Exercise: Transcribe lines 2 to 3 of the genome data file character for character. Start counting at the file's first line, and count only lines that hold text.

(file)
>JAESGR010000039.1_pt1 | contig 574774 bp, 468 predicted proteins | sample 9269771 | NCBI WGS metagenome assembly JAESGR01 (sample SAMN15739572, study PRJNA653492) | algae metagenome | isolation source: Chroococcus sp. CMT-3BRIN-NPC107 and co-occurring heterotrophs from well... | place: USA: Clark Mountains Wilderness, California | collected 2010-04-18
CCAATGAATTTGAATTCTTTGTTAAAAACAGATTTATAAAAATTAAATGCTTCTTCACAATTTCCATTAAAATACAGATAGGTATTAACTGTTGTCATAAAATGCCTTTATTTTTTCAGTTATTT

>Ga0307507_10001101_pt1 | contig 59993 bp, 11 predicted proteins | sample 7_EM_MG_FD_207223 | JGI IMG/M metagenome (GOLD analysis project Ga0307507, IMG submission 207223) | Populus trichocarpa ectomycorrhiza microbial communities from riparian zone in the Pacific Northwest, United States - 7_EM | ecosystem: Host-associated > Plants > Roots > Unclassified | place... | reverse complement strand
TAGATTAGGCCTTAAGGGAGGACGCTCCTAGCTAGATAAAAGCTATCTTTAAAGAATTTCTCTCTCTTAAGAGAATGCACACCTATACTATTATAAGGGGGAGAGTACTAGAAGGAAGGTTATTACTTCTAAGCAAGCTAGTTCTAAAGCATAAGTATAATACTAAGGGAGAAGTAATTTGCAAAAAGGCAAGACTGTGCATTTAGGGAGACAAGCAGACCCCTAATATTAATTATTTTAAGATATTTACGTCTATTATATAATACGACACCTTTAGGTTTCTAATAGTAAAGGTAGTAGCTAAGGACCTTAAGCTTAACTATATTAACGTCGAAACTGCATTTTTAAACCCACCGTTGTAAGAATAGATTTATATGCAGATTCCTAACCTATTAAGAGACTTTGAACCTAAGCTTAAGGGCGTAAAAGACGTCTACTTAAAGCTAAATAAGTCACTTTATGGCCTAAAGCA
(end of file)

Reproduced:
CCAATGAATTTGAATTCTTTGTTAAAAACAGATTTATAAAAATTAAATGCTTCTTCACAATTTCCATTAAAATACAGATAGGTATTAACTGTTGTCATAAAATGCCTTTATTTTTTCAGTTATTT

>Ga0307507_10001101_pt1 | contig 59993 bp, 11 predicted proteins | sample 7_EM_MG_FD_207223 | JGI IMG/M metagenome (GOLD analysis project Ga0307507, IMG submission 207223) | Populus trichocarpa ectomycorrhiza microbial communities from riparian zone in the Pacific Northwest, United States - 7_EM | ecosystem: Host-associated > Plants > Roots > Unclassified | place... | reverse complement strand